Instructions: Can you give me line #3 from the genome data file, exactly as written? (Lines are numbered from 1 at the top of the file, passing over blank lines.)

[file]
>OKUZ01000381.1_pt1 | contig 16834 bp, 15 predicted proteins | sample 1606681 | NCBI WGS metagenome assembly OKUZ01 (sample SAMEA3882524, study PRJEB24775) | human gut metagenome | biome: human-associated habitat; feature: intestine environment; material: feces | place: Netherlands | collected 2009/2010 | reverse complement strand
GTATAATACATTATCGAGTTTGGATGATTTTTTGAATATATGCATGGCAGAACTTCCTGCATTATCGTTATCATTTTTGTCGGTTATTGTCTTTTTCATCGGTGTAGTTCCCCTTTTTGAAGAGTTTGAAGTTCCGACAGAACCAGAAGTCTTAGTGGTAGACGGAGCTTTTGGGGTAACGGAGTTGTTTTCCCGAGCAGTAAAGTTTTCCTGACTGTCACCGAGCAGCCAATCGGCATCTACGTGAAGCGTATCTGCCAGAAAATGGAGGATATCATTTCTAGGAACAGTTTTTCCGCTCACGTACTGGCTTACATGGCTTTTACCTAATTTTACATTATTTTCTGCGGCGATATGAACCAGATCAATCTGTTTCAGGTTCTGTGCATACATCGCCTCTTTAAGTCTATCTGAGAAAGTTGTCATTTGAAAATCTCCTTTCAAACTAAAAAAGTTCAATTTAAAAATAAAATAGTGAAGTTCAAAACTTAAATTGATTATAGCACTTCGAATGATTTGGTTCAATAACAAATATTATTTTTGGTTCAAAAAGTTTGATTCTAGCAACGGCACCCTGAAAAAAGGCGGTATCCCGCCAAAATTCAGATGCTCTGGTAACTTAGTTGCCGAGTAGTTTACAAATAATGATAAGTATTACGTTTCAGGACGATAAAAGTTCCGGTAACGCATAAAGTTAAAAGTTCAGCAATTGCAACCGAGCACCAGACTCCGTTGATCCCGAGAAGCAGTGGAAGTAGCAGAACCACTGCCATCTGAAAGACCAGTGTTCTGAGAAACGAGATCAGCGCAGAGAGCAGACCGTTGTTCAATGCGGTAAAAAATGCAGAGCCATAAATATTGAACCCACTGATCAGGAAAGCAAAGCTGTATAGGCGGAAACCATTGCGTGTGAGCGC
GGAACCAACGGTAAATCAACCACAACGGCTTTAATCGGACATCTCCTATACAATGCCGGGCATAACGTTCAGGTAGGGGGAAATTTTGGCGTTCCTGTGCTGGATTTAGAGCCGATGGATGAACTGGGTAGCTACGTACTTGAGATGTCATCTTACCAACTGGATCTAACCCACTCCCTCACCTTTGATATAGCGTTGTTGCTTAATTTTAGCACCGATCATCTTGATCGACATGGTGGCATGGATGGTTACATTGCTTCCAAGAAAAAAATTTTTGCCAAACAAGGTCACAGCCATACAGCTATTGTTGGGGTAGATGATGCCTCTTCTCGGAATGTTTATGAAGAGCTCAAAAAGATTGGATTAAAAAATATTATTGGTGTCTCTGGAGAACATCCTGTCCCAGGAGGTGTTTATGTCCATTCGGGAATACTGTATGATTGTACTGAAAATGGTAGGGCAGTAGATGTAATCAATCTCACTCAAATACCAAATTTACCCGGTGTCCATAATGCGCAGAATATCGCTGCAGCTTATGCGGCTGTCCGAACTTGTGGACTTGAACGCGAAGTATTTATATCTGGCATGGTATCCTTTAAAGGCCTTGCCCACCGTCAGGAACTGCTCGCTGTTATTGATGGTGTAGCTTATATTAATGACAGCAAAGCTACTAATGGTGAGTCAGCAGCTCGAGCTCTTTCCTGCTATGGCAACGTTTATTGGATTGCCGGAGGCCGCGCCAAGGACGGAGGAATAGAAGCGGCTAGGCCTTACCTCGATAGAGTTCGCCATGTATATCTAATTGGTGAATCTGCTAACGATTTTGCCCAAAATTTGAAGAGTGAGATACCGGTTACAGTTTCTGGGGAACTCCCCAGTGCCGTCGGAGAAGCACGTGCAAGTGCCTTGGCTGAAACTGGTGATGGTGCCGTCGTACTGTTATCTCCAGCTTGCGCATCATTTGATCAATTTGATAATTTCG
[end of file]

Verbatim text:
GGAACCAACGGTAAATCAACCACAACGGCTTTAATCGGACATCTCCTATACAATGCCGGGCATAACGTTCAGGTAGGGGGAAATTTTGGCGTTCCTGTGCTGGATTTAGAGCCGATGGATGAACTGGGTAGCTACGTACTTGAGATGTCATCTTACCAACTGGATCTAACCCACTCCCTCACCTTTGATATAGCGTTGTTGCTTAATTTTAGCACCGATCATCTTGATCGACATGGTGGCATGGATGGTTACATTGCTTCCAAGAAAAAAATTTTTGCCAAACAAGGTCACAGCCATACAGCTATTGTTGGGGTAGATGATGCCTCTTCTCGGAATGTTTATGAAGAGCTCAAAAAGATTGGATTAAAAAATATTATTGGTGTCTCTGGAGAACATCCTGTCCCAGGAGGTGTTTATGTCCATTCGGGAATACTGTATGATTGTACTGAAAATGGTAGGGCAGTAGATGTAATCAATCTCACTCAAATACCAAATTTACCCGGTGTCCATAATGCGCAGAATATCGCTGCAGCTTATGCGGCTGTCCGAACTTGTGGACTTGAACGCGAAGTATTTATATCTGGCATGGTATCCTTTAAAGGCCTTGCCCACCGTCAGGAACTGCTCGCTGTTATTGATGGTGTAGCTTATATTAATGACAGCAAAGCTACTAATGGTGAGTCAGCAGCTCGAGCTCTTTCCTGCTATGGCAACGTTTATTGGATTGCCGGAGGCCGCGCCAAGGACGGAGGAATAGAAGCGGCTAGGCCTTACCTCGATAGAGTTCGCCATGTATATCTAATTGGTGAATCTGCTAACGATTTTGCCCAAAATTTGAAGAGTGAGATACCGGTTACAGTTTCTGGGGAACTCCCCAGTGCCGTCGGAGAAGCACGTGCAAGTGCCTTGGCTGAAACTGGTGATGGTGCCGTCGTACTGTTATCTCCAGCTTGCGCATCATTTGATCAATTTGATAATTTCG